We are counting down the days to the anniversary of one of the most monumental battles in the history of the Light Infantry: the Battle of Salamanca. The story of The Battle of Salamanca shows how one little mistake caused so many consequences.
Before we start the story it may interest you to know that this battle took place during the Peninsula War, which began with the French and Spanish invasion of Portugal in 1807.
The main opposition to Lieutenant-General Arthur Wellesley, Viscount Wellington was the widely respected Marshal Auguste de Marmont who was a skilled artillery officer and the commander of the army of Portugal. Wellington’s army consisted of 51,939 men against Mormont’s of 49,647. These figures suggest that Wellington held the advantage with numbers, but 21,359 of the soldiers were unreliable Spanish and Portuguese troops.
Both armies, alike in size and strength, knew it was foolish to risk a full-blown battle, so they stalked and waited for a moment where the opposition were at a disadvantage. Apart from a few skirmishes (episodes of irregular fighting) that broke out on the 18th of July, nothing happened through their 45 mile march towards Salamanca. Sometimes from only a mile distance the two sides watched each other like hawks, each ready to jump at any opportunity in which their enemy was at the disadvantage.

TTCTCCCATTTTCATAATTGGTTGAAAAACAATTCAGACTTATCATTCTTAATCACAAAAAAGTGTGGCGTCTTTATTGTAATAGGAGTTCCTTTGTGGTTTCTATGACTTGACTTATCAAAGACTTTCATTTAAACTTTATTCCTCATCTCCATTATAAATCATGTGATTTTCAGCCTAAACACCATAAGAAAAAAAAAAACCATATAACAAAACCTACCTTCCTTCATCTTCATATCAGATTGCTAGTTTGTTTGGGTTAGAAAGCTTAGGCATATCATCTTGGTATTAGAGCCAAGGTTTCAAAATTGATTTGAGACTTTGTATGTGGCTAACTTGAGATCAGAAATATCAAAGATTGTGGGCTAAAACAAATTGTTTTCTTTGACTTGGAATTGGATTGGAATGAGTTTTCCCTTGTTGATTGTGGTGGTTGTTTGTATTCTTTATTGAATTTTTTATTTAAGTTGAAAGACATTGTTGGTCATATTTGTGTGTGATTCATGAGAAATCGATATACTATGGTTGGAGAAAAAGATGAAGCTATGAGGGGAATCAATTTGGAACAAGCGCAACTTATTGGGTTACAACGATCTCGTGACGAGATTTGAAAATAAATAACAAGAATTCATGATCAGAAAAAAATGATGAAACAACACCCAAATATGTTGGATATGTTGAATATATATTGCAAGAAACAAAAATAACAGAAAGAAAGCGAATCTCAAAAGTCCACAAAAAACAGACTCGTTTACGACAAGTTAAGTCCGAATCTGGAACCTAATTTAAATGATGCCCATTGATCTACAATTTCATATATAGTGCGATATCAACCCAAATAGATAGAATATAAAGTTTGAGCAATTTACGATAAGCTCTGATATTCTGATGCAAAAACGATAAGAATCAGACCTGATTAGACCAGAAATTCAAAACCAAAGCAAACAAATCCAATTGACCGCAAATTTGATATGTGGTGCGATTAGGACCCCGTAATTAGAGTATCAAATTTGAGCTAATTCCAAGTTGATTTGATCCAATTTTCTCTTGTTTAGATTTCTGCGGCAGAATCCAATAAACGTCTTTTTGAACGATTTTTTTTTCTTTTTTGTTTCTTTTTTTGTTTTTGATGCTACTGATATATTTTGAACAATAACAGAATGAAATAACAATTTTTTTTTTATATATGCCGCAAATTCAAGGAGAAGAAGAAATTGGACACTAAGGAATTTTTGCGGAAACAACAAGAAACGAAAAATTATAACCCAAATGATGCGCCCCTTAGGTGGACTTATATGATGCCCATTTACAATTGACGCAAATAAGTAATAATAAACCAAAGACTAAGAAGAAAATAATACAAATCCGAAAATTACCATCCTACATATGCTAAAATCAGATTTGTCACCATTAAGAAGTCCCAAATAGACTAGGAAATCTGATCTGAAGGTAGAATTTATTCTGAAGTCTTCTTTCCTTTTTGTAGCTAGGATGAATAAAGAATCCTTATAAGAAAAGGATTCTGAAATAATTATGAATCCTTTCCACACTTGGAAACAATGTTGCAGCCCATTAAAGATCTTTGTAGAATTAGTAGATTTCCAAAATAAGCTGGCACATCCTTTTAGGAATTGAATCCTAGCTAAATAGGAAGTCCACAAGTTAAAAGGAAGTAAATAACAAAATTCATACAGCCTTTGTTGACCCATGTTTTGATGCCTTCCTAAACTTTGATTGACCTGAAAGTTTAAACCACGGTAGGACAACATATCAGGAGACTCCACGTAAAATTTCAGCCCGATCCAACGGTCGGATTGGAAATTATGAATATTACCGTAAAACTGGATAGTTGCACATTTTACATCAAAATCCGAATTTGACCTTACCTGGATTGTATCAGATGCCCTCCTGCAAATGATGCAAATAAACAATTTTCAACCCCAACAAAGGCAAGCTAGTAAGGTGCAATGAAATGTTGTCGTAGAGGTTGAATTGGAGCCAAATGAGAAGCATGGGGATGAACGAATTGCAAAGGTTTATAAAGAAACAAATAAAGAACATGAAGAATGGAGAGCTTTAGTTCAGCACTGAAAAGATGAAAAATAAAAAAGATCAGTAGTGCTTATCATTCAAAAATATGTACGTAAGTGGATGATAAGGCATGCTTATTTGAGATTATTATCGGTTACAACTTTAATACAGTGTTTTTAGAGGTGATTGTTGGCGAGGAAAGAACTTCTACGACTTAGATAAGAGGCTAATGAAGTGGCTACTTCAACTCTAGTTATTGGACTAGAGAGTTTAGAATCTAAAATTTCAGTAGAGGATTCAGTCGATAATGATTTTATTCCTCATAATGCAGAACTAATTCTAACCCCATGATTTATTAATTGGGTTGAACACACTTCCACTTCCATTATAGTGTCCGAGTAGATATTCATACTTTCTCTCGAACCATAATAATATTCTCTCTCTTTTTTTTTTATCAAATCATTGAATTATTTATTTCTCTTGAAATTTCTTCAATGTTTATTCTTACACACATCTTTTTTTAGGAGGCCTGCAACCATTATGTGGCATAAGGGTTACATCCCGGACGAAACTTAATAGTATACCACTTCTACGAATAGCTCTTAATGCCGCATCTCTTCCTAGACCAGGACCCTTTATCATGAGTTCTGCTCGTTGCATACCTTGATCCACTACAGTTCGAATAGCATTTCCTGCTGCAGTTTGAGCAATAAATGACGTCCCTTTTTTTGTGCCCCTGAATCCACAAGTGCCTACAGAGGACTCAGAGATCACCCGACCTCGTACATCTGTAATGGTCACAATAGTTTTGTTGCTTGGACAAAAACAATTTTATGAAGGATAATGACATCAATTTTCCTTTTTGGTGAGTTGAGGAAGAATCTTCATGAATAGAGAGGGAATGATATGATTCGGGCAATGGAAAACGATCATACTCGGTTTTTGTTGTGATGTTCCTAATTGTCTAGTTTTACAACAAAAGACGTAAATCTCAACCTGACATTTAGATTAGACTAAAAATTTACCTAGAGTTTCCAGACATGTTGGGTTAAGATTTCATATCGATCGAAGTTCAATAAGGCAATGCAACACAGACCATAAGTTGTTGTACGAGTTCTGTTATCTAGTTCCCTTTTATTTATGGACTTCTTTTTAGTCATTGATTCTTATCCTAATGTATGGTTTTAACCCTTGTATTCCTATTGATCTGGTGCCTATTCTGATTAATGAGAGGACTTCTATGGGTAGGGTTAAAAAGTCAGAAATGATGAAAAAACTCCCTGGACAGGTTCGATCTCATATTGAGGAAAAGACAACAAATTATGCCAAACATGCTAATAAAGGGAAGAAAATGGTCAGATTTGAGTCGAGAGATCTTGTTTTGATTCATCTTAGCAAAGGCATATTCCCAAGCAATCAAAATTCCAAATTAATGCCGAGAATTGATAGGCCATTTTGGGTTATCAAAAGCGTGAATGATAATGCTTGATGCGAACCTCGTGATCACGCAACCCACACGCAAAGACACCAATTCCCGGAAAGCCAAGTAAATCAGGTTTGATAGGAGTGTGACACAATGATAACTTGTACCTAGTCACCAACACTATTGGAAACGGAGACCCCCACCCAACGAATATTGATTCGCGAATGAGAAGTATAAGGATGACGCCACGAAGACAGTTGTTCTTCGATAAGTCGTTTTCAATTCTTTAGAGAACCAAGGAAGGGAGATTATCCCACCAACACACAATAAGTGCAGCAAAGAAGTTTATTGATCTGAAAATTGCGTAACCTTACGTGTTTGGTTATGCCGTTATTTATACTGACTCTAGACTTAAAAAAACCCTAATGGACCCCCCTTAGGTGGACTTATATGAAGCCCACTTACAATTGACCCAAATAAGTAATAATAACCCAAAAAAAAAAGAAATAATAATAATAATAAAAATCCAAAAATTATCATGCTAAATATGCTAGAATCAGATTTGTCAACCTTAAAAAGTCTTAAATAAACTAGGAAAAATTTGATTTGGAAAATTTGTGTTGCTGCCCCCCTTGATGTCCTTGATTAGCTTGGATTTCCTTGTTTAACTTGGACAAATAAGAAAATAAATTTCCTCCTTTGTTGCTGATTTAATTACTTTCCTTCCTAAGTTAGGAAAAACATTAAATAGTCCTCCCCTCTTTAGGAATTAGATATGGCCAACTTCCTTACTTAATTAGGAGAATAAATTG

After days of this, Wellington considered retreating out of Portugal and so put all of his troops’ baggage on a train that headed westward. The French clocked this operation as a stage in the complete retreat of the opposing army and planned to cut westward to block their retreat; a huge mistake. However, unknown to Marmont, Wellington was already prepared for this and held back Packenham’s 3rd division. As a consequence of Marmont’s ignorance, the French line became majorly overextended and Wellington seized the chance to attack. He launched a series of hammer blows including Pakenham’s 3rd Division surprising Marmout’s left wing, which was shattered, and then sent in the cavalry brigades to cause further havoc amongst the French lines.
The battle of Salamanca was seen to be one of Wellington’s finest victories. It shows how he swiftly took advantage of a blunder of the opposition and won yet another battle. Salamanca Day also celebrates the Light Infantry as all regiments, apart from Somerset, were involved.